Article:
Cannabinoids, commonly used for medicinal and recreational purposes, consist of various complex hydrophobic molecules obtained from Cannabis sativa L. Acting as an inhibitory molecule; they have been investigated for their antineoplastic effect in various breast tumor models. Lately, it was found that cannabinoid treatment not only stimulates autophagy-mediated apoptotic death of tumor cells through unfolded protein response (UPR ER ) activated downstream effectors, but also imposes cell cycle arrest. The exploitation of UPR ER tumors as such is believed to be a major molecular event and is therefore employed in understanding the development and progression of breast tumor. Simultaneously, the data on clinical trials following administration of cannabinoid is currently being explored to find its role not only in palliation but also in the treatment of breast cancer. The present study summarizes new achievements in understanding the extent of therapeutic progress and highlights recent developments in cannabinoid biology towards achieving a better cure of breast cancer through the exploitation of different cannabinoids.
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Peer review under responsibility of King Saud University.
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Cannabinoid therapies are particularly promising for tumor-producing cancers given that “no overtly cannabis-resistant tumors have been described so far,” according to the Spanish researchers. “Considering how different cancer subtypes are, and the fact that the viability of non-transformed cells is not affected by cannabinoids at the concentrations they kill tumor cells, it is tempting to speculate that these compounds tackle essential, as yet unidentified, cellular functions that all cancer cells share, and that are absent in their non-cancerous counterparts.”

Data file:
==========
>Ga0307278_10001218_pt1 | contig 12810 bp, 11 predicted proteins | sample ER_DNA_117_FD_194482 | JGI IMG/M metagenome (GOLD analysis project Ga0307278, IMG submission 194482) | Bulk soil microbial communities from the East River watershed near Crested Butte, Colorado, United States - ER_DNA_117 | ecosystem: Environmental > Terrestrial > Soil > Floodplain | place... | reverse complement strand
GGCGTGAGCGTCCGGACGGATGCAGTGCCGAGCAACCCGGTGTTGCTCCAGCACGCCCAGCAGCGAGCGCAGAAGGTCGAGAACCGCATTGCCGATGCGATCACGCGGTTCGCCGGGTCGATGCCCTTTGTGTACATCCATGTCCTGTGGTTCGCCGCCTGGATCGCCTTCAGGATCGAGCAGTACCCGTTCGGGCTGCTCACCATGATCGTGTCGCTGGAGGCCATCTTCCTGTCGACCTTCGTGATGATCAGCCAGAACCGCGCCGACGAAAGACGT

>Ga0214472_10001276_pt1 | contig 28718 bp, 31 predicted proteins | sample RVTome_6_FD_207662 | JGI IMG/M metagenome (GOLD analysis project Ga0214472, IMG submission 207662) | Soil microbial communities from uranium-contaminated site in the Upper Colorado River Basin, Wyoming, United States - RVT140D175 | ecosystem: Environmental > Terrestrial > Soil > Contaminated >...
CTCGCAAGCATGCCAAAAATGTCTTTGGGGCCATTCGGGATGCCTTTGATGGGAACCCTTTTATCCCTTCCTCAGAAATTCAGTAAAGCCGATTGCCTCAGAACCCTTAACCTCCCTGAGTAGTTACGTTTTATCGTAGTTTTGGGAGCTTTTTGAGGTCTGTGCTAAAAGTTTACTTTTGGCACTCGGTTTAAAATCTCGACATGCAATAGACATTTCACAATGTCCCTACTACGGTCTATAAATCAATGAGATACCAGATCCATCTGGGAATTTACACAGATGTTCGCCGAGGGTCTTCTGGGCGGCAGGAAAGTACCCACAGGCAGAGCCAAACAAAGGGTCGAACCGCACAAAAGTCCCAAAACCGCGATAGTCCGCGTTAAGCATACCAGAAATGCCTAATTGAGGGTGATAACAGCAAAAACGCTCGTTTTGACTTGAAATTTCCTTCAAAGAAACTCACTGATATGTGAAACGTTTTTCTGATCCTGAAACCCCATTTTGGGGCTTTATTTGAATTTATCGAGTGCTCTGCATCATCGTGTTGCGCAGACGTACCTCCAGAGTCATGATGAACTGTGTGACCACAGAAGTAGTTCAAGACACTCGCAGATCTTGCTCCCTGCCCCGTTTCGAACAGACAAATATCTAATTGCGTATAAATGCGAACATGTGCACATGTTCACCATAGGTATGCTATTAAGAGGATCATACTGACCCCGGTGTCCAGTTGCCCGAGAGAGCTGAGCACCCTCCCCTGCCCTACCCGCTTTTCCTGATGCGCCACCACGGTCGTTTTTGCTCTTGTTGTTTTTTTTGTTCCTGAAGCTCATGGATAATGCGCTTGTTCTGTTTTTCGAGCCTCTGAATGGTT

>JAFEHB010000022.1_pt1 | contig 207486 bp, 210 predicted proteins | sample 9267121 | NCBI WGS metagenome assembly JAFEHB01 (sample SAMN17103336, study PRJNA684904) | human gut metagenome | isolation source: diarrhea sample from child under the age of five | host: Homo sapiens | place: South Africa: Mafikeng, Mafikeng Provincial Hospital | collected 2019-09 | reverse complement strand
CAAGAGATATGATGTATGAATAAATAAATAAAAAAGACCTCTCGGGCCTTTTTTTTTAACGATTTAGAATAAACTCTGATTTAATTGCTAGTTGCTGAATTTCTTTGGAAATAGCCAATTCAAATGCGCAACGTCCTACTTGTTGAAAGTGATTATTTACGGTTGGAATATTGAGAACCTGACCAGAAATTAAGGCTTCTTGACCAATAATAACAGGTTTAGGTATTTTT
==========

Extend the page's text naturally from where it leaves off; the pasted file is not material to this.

Their findings were reported in a 2018 article – “Appraising the ‘Entourage Effect’: Antitumor action of a pure cannabinoid versus a botanical drug preparation in preclinical models of breast cancer” – which was published in the journal Biochemical Pharmacology. The phrase “entourage effect” in this context refers to the full-spectrum synergistic interplay between numerous cannabis compounds – cannabinoids, terpenes and flavonoids – that impart a therapeutic impact that’s greater than the sum of the plant’s individual components.
Two biomarkers frequently used to diagnose breast cancer are hormonal receptors (the estrogen receptor and progesterone receptor) and the HER2 oncogene (a gene which can transform a normal cell into a tumor cell). But a more aggressive malignancy, known as “triple-negative breast cancer,” doesn’t express hormonal receptors or the HER2 oncogene. No targeted therapy exists for triple-negative breast cancer, so patients are treated with harsh chemotherapies that indiscriminately kill proliferating cells, whether cancerous or not.